Approximately 1.5% of babies born in the US are conceived with In Vitro Fertilization (IVF). As we strive for increased success, we also strive to make it as safe as possible for both the patient and resulting pregnancies. As reproductive endocrinologists, we plan treatment protocols to minimize patients risk with the goal of healthy singleton pregnancies.
Ovarian hyperstimulation syndrome (OHSS) is the most common complication following IVF and occurs in approximately 1-5% of cycles. We make every attempt to try to identify patients at risk for OHSS and plan treatment strategies to reduce their risks of complications. Even with precautions and careful planning, OHSS can occur.
OHSS is an exaggerated response to controlled-ovulation stimulation. This is typically self-limited but can be prolonged in setting of pregnancy. Pathophysiology is not clearly understood but has been identified as being mediated by Vascular Endothelial Growth Factor (VEG-F). Also, we know that OHSS is fueled by Human Chorionic Gonadotropin (HCG) either from the “trigger” injection required to mature oocytes before retrieval or HCG that comes directly from the resulting pregnancy. Symptoms that arise from the HCG trigger injection peak 5 days after retrieval. When symptoms result from HCG from the pregnancy, they peak at 3.5-6 weeks gestation.
We identify women at risk for OHSS to ensure that safety strategies are added to their treatment regimen. Typically women are at highest risk who are those with the following: age under 30, Low BMI <25, High Antral Follicle count >20, High AMH >5 ng/mL, History of OHSS in the past, or Polycystic Ovary Syndrome (PCOS).
While there is little clinical data to support it, women who are at high risk are advised to consume a high sodium and high protein diet after their oocyte retrieval along with generous hydration with electrolyte-rich fluids such as sports drinks. With over 1000mg of sodium and 25 g of protein, a McDonald’s double cheeseburger might be just what the doctor ordered.
Because VEG-F causes vascular permeability, patients can develop ascites. This results in weight gain, and in more severe cases: hyperkalemia, hyponatremia, hemo-concentration, leukocytosis, dyspnea, hypo-albuminemia, and pleural effusion. Rarely, in critical cases, life threatening complications such as thromboembolic events, cardiac arrhythmias, renal failure, and respiratory compromise can be encountered.
When OHSS does occur, most cases are mild and handled as outpatients. There are rare occasions when patients might present to an emergency room for evaluation in more severe cases. If patients develop uncomfortable ascites with more severe OHSS, a transvaginal culdocentesis can be performed in the office.
We do this similar to an egg retrieval but instead of withdrawing follicular fluid, we can drain ascites fluid from the posterior cul-de-sac under ultrasound guidance. Patients typically have significant symptom relief after this procedure. When a culdocentesis is performed, often 1.5-3 liters is able to be drained.
Since patients can present intravascularly deplete with hyponatremia, normal saline should be the fluid of choice. Albumin riders can also be added to their Intravenous fluids. When hemo-concentration is encountered, enoxaparin and baby Aspirin can be started.
OHSS prevention is better than treatment.
For patients who have risk factors for OHSS, we can plan treatment protocols to decrease their risk. One option is to lower their dose of gonadotropins to keep their estrogen levels in a lower range. Another main strategy is to change the type of trigger we are using. Since HCG is what stimulates VEGF, we can often use a GNRH agonist trigger (Lupron) to cause a surge of LH from the patients’ pituitary that causes egg maturation.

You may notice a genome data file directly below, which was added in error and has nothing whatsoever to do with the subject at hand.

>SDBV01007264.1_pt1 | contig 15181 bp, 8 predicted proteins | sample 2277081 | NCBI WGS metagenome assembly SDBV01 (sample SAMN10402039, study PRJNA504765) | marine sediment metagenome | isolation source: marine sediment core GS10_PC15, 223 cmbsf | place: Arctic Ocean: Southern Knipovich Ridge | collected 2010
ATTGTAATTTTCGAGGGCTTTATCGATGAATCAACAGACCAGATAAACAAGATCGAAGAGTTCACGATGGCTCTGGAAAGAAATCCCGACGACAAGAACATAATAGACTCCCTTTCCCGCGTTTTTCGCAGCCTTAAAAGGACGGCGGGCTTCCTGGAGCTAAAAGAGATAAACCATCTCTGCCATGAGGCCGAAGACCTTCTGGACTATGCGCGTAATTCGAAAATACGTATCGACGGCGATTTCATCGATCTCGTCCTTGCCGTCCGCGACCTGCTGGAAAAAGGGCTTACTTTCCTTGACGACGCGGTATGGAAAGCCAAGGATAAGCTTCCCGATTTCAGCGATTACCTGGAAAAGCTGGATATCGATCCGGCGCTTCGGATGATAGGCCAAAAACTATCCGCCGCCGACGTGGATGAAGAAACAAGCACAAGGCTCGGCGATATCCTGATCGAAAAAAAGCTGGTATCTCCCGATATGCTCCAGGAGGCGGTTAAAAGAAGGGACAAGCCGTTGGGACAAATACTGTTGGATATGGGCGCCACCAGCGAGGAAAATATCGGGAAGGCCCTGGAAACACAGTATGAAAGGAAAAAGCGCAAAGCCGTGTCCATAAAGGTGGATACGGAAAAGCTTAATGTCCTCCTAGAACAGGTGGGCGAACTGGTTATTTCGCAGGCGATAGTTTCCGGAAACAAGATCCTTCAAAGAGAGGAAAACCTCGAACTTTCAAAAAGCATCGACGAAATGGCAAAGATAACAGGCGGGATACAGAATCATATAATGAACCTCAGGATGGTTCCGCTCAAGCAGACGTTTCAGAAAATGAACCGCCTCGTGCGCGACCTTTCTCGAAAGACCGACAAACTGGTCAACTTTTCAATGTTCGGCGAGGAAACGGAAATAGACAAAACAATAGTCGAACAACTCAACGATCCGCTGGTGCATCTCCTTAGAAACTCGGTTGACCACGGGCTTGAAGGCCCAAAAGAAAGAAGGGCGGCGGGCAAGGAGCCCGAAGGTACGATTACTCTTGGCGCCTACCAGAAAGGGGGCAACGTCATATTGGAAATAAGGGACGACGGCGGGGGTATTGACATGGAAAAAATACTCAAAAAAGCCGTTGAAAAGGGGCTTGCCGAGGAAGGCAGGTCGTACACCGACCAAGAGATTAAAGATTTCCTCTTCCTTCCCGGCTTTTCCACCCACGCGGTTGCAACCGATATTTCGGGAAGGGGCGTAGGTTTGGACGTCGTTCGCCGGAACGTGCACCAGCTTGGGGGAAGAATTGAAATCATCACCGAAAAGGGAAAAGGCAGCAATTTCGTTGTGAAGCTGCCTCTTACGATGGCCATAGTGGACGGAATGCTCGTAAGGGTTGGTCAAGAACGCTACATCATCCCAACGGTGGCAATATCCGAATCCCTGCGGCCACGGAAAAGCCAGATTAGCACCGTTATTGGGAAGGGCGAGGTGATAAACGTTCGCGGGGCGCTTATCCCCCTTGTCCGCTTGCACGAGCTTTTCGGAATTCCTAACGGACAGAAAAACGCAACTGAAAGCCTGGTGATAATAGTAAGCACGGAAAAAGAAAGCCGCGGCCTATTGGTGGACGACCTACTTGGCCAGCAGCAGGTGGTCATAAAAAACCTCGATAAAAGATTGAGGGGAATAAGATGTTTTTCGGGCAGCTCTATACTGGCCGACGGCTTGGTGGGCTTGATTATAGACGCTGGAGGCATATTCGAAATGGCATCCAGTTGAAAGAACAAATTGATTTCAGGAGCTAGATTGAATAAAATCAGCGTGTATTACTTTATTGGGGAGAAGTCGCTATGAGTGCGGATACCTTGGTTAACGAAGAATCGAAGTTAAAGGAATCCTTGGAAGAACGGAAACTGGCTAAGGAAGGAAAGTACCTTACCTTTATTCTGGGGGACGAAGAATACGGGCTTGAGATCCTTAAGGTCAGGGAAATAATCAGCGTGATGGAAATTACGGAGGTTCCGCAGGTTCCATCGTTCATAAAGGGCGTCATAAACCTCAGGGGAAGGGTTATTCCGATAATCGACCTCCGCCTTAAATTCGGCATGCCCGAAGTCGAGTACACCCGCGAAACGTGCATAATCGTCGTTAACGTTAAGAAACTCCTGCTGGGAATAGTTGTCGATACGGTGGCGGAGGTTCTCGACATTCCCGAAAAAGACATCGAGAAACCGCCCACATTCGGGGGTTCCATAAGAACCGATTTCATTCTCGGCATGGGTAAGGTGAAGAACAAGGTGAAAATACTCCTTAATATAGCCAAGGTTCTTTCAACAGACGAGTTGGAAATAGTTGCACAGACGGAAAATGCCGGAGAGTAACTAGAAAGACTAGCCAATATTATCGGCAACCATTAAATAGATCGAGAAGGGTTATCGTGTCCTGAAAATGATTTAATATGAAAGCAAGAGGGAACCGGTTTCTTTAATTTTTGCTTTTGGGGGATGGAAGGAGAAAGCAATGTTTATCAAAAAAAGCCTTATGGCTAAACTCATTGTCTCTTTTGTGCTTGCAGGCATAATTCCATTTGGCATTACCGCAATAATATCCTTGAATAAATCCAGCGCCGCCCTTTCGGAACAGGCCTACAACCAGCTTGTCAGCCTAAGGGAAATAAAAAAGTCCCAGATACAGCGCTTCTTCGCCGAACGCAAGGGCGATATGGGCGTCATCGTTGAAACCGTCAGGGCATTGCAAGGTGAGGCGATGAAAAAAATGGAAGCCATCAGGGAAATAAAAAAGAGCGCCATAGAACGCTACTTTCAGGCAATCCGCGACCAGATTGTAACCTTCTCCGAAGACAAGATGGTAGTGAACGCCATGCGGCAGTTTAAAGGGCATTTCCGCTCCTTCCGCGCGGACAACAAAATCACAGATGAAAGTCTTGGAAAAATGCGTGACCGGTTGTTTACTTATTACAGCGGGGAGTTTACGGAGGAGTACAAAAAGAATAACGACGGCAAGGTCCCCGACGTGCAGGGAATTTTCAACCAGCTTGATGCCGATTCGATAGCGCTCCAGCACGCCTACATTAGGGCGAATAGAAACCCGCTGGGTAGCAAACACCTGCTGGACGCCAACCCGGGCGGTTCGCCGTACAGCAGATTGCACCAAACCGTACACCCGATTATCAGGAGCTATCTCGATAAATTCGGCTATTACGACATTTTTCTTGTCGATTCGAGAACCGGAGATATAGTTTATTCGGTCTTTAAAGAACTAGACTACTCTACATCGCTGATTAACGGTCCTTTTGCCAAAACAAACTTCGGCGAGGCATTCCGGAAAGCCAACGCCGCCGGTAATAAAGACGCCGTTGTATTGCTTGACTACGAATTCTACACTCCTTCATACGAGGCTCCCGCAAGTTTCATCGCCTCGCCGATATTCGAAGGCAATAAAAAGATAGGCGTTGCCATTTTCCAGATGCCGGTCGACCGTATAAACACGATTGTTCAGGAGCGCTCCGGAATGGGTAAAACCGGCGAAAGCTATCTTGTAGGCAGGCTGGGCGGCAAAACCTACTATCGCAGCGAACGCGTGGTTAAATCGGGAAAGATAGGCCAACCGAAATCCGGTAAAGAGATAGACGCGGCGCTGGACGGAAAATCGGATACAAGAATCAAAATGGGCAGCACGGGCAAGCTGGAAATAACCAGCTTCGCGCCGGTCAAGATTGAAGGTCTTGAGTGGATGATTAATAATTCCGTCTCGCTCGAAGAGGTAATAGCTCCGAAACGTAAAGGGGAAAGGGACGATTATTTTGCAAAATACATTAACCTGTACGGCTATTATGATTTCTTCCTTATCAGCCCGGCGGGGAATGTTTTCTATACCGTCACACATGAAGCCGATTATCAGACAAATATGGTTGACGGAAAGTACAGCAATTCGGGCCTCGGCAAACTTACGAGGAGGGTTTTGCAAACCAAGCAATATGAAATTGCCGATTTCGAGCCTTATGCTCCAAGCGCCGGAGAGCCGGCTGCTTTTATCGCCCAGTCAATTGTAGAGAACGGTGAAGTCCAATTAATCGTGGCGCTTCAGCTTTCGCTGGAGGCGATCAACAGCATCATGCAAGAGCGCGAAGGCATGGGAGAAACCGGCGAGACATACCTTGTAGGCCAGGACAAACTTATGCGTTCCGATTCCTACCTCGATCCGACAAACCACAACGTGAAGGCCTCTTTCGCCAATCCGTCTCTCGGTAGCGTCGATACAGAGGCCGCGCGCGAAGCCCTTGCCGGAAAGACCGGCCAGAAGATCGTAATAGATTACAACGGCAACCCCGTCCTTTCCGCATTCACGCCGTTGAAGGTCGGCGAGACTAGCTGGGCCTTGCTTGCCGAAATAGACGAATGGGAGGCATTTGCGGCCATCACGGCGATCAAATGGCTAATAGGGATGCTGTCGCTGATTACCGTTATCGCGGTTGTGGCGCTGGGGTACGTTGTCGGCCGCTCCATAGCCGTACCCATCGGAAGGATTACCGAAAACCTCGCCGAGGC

This technique is incredibly useful because patients do not develop OHSS, but does have some pitfalls:
- This can only be used in a GNRH antagonist protocol.
- It cannot be used for patients who have hypothalamic amenorrhea as it requires a pituitary that is responsive to the medication.
- This causes a disruption in the uterine lining that can interfere with embryo implantation- because of this often we will freeze all embryos to prevent hyperstimulation and subsequently perform a frozen embryo transfer.
Because using a GNRH agonist trigger causes decreased pregnancy rates in a fresh cycle, often, we will give a combination of the GNRH agonist trigger along with a small amount of HCG to “rescue” the corpus luteum and endometrial lining from the detrimental effects of the Lupron. This has been shown to normalize pregnancy rates compared to the GNRH agonist alone.
If patients are feeling worse instead of better after their egg retrieval or at high risk for developing OHSS, we will often cryopreserve all of their embryos to reduce the risk of severe OHSS. When this is done, symptoms peak 5 days after retrieval (typical day of transfer) and resolve typically on their own by the time of the next menses starts. Many of us will use cabergoline, a dopamine 2 receptor agonist, or even Metformin as these have been shown to decrease incidence of severe hyperstimulation without decreasing pregnancy rates.
In summary, OHSS is an uncommon and typically mild complication of IVF treatment. In rare cases, it can become severe. Outpatient management with culdocentesis is often the best approach for patients with uncomfortable ascites.
Treatment protocols are designed to reduce risk of severe symptoms in patients at risk. Clearly, while every attempt is made to prevent OHSS, some patients who are not at high risk will still develop symptoms. These cases are rare but need to be managed carefully. As we learn more about the pathophysiology of OHSS, our ability to prevent it has increased. Our goal, healthy singleton pregnancies!